The road to this disaster was paved by the actions of the EU and Germany.
The Greek economy became uncompetitive due to introduction of the euro at too high a rate – this, at the insistence of Germany.
The German Bundesbank and ECB financed Greece’s growing current account deficit by stealth using the target 2 system.
The ECB appears to have helped banks and hedge funds manipulate CDS to push up the interest on the national debt.
The national statistics were also manipulated to exaggerate Greek debt and force it to make punishing interest payments to foreign creditors as part of a penal “bailout” programme.
The ECB is at the heart of what former Argentinian central banker Mario Blejer called a euro Ponzi scheme which leaves all European tax payers having to pick up the bill when the Greeks can no longer keep paying.
Richard Parker writing in the FT was admitted that the clichés about an incompetent government are largely untrue.
“But almost none of the moralizing clichés were true. Greek taxes were more than a third of gross domestic product, near the European average. And if Greeks were anti-business, why then were there more small entrepreneurs per capita than anywhere else in Europe? Government was not bloated in terms of employees – at a fifth of the labour force, it was about the European average. Corruption was clearly a problem, but our data showed it was concentrated – incomprehensibly to non-Greeks – in the health sector, where minor “gifts” to doctors secured early scheduling of surgeries,” he wrote this week.”
Oborne describes the shattering impact of the Troika junta’s policies on Greece.
Indeed, the damage inflicted on is similar to that which the country would have suffered if it had been in a real war and is comparable with the second world war.
“Perhaps 100,000 businesses have folded, and many more are collapsing. Suicides are sharply up, homicides have reportedly doubled, with tens of thousands being made homeless.”
“This is only the start, however. Matters will get much worse over the coming months, and this social and moral disaster has already started to spread to other southern European countries such as Italy, Portugal and Spain. It is not just families that are suffering – Greek institutions are being torn to shreds.”
Oborne expressed the shock at the brutal arrogance of the EU Troika and German junta.
“What is more striking by far is the sheer callousness and inhumanity of EU commissioners such as Mr Rehn, as they preside over a Brussels regime that is in the course of destroying what used to be a proud, famous and reasonably well-functioning country,” he writes.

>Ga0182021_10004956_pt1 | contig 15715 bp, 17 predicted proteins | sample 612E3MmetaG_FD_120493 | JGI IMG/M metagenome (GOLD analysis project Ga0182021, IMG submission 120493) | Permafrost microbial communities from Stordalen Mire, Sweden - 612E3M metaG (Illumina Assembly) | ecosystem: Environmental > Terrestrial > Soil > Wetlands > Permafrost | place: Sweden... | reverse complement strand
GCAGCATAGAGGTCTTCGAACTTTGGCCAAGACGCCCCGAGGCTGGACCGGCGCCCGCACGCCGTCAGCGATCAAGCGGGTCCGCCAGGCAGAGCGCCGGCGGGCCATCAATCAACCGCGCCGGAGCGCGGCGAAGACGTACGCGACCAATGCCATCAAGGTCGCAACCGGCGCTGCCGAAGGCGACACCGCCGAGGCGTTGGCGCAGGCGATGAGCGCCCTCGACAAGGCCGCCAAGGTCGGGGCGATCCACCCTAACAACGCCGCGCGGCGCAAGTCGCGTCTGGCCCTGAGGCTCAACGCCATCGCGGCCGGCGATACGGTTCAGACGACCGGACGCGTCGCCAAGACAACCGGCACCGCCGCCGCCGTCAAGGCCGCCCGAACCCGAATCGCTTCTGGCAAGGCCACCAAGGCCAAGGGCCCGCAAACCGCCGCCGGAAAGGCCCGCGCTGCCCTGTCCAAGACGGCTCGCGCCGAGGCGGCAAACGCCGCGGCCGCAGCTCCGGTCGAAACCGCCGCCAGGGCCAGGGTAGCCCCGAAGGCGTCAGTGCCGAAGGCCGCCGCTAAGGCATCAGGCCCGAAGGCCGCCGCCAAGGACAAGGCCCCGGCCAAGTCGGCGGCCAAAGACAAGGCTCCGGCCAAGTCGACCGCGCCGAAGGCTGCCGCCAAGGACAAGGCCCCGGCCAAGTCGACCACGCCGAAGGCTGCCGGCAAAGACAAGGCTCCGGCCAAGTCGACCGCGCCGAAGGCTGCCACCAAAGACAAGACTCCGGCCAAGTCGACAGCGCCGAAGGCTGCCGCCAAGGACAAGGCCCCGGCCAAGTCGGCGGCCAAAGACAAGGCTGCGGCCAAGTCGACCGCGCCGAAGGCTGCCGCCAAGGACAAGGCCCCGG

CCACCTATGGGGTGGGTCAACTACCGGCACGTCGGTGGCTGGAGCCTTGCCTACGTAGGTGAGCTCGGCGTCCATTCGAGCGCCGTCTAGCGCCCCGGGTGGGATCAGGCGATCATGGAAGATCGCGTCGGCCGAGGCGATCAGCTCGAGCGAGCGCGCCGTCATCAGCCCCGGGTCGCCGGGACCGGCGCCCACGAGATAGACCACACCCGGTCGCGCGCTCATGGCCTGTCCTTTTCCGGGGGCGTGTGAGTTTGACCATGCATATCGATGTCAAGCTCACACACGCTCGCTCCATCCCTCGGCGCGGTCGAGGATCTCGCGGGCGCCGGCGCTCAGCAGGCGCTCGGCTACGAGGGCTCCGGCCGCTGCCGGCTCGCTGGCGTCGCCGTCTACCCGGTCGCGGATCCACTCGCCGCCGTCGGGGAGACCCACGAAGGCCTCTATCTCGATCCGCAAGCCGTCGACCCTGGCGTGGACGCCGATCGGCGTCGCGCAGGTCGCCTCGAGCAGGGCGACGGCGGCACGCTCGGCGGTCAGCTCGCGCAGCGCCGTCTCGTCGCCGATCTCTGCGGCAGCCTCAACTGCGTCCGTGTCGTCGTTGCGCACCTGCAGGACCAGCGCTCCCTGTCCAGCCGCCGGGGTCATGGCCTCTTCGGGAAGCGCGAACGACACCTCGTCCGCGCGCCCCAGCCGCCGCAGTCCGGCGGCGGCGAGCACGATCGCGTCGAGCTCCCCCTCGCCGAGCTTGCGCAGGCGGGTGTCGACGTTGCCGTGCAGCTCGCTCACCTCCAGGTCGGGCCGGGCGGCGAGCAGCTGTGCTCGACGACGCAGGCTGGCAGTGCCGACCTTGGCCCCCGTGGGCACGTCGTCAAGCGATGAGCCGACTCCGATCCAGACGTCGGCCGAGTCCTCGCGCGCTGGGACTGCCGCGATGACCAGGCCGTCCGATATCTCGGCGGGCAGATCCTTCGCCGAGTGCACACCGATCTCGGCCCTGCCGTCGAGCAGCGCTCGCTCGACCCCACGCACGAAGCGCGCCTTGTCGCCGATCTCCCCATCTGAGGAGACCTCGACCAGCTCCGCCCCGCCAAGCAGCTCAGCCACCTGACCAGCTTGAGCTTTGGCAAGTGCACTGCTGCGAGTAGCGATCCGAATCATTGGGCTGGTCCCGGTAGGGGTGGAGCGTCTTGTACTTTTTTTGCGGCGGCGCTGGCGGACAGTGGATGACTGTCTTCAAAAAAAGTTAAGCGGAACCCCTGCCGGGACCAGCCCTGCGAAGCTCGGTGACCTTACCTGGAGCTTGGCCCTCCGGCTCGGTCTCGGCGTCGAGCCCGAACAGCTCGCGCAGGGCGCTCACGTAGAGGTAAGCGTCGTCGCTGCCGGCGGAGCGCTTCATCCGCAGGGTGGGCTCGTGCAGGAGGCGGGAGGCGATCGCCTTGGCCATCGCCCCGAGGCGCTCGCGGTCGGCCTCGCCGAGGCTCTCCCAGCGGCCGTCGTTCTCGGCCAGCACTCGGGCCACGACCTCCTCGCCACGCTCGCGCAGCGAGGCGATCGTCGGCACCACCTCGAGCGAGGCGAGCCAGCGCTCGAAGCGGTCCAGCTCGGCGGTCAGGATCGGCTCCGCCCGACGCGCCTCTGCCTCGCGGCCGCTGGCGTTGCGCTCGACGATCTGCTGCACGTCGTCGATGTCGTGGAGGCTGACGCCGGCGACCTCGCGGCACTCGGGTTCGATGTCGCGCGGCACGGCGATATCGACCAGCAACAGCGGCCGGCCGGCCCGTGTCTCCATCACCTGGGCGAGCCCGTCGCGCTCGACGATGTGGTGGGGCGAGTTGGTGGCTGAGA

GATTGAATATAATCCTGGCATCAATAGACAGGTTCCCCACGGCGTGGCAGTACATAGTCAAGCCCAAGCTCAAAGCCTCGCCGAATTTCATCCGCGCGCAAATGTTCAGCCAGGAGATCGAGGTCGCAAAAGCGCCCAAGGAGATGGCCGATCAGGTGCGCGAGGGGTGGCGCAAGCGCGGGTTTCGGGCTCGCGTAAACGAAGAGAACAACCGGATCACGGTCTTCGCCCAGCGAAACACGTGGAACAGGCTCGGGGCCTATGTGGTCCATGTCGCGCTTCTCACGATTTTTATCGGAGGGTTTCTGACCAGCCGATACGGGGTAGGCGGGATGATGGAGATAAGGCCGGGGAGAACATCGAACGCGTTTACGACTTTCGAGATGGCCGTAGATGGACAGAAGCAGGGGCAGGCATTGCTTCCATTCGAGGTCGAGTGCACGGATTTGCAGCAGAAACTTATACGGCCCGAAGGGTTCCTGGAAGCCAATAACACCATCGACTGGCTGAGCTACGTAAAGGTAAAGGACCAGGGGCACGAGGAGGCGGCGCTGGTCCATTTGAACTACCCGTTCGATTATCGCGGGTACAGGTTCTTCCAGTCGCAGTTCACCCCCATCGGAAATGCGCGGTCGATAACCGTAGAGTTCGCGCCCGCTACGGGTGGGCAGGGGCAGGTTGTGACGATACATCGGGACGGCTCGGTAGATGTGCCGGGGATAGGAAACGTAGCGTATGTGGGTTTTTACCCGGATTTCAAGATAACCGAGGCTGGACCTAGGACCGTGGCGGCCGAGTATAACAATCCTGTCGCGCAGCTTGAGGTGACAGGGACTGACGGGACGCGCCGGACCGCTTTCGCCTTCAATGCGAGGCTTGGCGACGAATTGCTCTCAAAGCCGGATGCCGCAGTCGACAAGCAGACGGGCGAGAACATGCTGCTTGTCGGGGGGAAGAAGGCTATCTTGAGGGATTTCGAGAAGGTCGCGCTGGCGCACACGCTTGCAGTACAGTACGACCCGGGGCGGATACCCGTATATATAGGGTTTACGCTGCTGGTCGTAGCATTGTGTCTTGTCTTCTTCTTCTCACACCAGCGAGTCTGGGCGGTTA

He finishes by calling on the UK to come to the assistance of Greece.
“Thus far only one British political leader, Ukip’s Nigel Farrage, has had the clarity of purpose to state the obvious – that Greece must be allowed to default and devalue. Leaving all other considerations to one side, humanity alone should press David Cameron into splitting with Brussels and belatedly coming to the rescue of Greece.”
German ffinancial expert Dirk Müller spoke for millions of decent people when he said that he was shocked at stories of Greek mothers having to hand their children in to care because they had no money to feed them on the Ann Will TV talk show.
The German general public is well informed about the euro Ponzi scheme thanks to the efforts of economists like Hans Werner Sinn. Sinn has repeatedly called for Greece to be allowed to default, reintroduce the Drachma, devalue and regain its competitiveness.
More people in Germany are informed today about what is really going on than at any time before and the Germans will not accept the EU junta’s jackboot either or the transfer the control of their budget to Brussels without a referendum.
The strains in the German government were apparent when Horst Seehofer threatened to veto the Greek bailout deal.
German President Christian Wulff resigned today after an unprecedented smear campaign launched largely by the Springer Verlag, simply because he dared criticize the banks.
As a report on MMNews points out, Wulff’s violations of the law, if there have been any, have been tiny in comparison to figures like Globalist Helmut Kohl who was caught taking bribes.
The Greek military should launch a swift coup accompanied by a communications exercise which reaches out to people throughout Europe explaining the facts about where all their tax money has gone – not to the Greeks but to the banks.
Lessons that Greeks can be learned from the assassination and coup attempt by Stauffenberg against Hitler are:
- appoint a civilian government from all political parties and competent experts to gain broad support among the people
- have a good communications strategy that reaches out to the people of Greece and Europe to counteract the propaganda in the mainstream media especially the German media, explain where the money has gone